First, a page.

9 The Lord’s angel stood before them, the Lord’s glory shone around them, and they were terrified.


10 The angel said, “Don’t be afraid! Look! I bring good news to you—wonderful, joyous news for all people. 11 Your savior is born today in David’s city. He is Christ the Lord. 12 This is a sign for you: you will find a newborn baby wrapped snugly and lying in a manger.” 13 Suddenly a great assembly of the heavenly forces was with the angel praising God. They said, 14 “Glory to God in heaven, and on earth peace among those whom he favors.”


Luke 2:9-14 (Common English Bible)


So what gives? How is it that a bunch of rag-tag misfits living on the fringes of society are the very first people to find out that Jesus Christ was born? I mean it's one thing for a a kid like Kevin McCallister to be granted a Christmas miracle by the folks who wrote the screenplay for Home Alone. But it's another thing altogether for these shepherds, who were on the bottom rung of Israel's cultural ladder, to be the first to hear that God had become human.


Surely Luke got it wrong. Surely the angels showed up in the palaces of Rome to announce the arrival of the newborn king first. Surely messengers were on their way to all of Rome's various governors to tell them about Jesus’ birth long before the angels appeared to the shepherds. Surely the religious leaders were already out shopping for gifts off of baby Jesus' registry at Target while the shepherds were still busy watching over their flocks. I mean, it just doesn't make sense that God would tell these shepherds before God told everyone else.


I mean, that's how we would’ve done it, right? When Ashley and I were announcing the future arrival of our daughter, we went out and shared the good news with our family and friends. We shared it with church members and on social media. But we didn't walk up to the busboy at Cracker Barrel or the cashier at Kroger to tell them that we had a baby on the way.


But that’s exactly what God does. But why? Why are the shepherds the very first people to hear the good news that Jesus – the long-awaited Messiah – has finally arrived? Why does God share the good news with the shepherds first? 


Because the shepherds needed the good news the most. They needed to be there because they lived in a world that couldn't care less if they even existed. They needed to be there because they lived in a culture that treated them with contempt. They needed to be there because they lived in a time where they were hated simply because of their profession. They needed to be there because they lived a life that offered them little to be happy about.


But that night when they met Jesus, it didn’t matter if the world knew they existed…because God knew they did. On that night, it didn’t matter if everyone else treated them with contempt…because God treated them like honored guests. On that night it didn’t matter if the rest of the world hated them…because God showed them how much he loved them. And on that night it didn’t matter if they had anything to be happy about…because the shepherds were there when joy came to this world.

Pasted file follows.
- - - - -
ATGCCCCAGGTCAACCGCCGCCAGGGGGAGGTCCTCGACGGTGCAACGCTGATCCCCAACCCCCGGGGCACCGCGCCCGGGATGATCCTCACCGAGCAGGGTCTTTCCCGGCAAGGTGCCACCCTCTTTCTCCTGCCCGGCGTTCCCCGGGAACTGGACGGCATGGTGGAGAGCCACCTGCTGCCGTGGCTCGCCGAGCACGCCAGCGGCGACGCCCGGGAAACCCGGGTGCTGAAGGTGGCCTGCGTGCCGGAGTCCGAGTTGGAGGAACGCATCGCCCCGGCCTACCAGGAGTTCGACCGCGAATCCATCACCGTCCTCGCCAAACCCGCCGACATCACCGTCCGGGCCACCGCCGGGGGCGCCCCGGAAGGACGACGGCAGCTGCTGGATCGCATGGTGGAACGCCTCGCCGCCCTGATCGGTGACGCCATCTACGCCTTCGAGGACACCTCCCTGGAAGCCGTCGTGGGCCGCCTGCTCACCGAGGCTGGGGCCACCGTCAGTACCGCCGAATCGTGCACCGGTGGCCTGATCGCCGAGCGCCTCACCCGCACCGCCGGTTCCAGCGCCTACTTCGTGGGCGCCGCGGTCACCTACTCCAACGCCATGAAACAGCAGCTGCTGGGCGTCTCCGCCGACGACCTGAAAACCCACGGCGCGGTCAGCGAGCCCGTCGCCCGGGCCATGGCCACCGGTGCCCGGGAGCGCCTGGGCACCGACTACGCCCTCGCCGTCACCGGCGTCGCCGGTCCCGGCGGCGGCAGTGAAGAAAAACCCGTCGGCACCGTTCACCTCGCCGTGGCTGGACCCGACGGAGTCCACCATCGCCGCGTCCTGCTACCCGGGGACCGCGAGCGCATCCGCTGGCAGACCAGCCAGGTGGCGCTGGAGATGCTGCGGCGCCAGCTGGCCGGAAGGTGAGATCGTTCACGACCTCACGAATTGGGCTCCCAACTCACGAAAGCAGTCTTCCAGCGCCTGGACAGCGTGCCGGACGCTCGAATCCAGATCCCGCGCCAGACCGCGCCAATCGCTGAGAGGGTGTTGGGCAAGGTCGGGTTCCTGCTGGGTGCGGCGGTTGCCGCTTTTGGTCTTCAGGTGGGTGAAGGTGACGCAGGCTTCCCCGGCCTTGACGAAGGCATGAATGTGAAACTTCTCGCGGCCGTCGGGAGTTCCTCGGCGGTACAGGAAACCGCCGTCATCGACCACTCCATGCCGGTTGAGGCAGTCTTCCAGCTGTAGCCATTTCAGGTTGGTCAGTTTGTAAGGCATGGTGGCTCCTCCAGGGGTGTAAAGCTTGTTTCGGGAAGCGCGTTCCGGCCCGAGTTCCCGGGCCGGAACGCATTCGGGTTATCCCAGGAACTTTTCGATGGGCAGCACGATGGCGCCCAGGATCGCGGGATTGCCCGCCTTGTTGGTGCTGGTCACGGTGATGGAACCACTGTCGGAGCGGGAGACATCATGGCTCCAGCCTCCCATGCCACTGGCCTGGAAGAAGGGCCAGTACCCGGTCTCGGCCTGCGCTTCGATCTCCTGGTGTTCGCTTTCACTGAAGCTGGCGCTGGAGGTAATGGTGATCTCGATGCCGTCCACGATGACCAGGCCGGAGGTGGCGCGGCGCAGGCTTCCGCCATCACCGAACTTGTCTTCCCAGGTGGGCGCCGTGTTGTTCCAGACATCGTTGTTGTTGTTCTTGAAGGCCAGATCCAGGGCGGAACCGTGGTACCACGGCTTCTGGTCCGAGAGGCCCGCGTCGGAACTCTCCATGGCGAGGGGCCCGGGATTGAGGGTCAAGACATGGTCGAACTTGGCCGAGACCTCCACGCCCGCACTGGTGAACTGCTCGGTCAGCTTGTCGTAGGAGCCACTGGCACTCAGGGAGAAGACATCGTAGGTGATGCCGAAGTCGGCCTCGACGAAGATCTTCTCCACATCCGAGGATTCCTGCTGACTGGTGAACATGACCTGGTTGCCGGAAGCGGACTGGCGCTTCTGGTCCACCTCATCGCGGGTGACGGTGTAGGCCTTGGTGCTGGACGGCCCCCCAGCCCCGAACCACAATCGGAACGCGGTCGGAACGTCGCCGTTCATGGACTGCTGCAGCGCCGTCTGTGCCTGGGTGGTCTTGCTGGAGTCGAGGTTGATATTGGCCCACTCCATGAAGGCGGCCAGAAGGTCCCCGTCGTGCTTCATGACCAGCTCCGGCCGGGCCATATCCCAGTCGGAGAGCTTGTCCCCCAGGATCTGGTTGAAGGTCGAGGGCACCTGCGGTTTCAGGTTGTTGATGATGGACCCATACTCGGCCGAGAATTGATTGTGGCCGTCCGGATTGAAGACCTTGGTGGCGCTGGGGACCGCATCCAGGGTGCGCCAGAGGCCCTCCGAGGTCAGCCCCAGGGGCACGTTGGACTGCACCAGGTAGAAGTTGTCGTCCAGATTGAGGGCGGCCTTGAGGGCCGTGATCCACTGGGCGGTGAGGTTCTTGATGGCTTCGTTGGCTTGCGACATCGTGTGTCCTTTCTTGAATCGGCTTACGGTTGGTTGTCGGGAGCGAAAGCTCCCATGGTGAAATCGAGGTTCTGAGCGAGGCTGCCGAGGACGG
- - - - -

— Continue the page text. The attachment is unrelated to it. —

On that night there may not have been anyone in all of Israel that needed to be at baby Jesus’ side more than the shepherds. And there may not be any other person in the nativity scene that we need to be there more than the shepherds.


Because when God invited the shepherds to be the first ones to see his son, God delivered the greatest promise of Christmas. When God invited the shepherds—people that didn’t belong in the rest of the world—God declared that we all belong. Christmas shows us that we belong.

Christmas shows us that we belong.

And that means that you belong. You belong. God didn’t just come for kings and queens. God came for you. God didn’t just come for priests and pastors. God came for you. God didn’t just come for wise men and angels. God came for you.


And that’s what Christmas is really all about. Christmas reminds us that God loves you enough to come into this world and become one of us. God loved you enough to experience all the ups and downs, and joys and sorrows in this life, so that God can really understand what it’s like to be you. God loved you enough to experience the worst that humanity has to offer—when Jesus was crucified on that cross—so that God could forgive you of anything and everything that separates you from him.


And God did it all because God wants you to belong to him. So even though Christmas has come and gone for another year, I hope you never forget what Christmas is about. It’s about how much God loves you.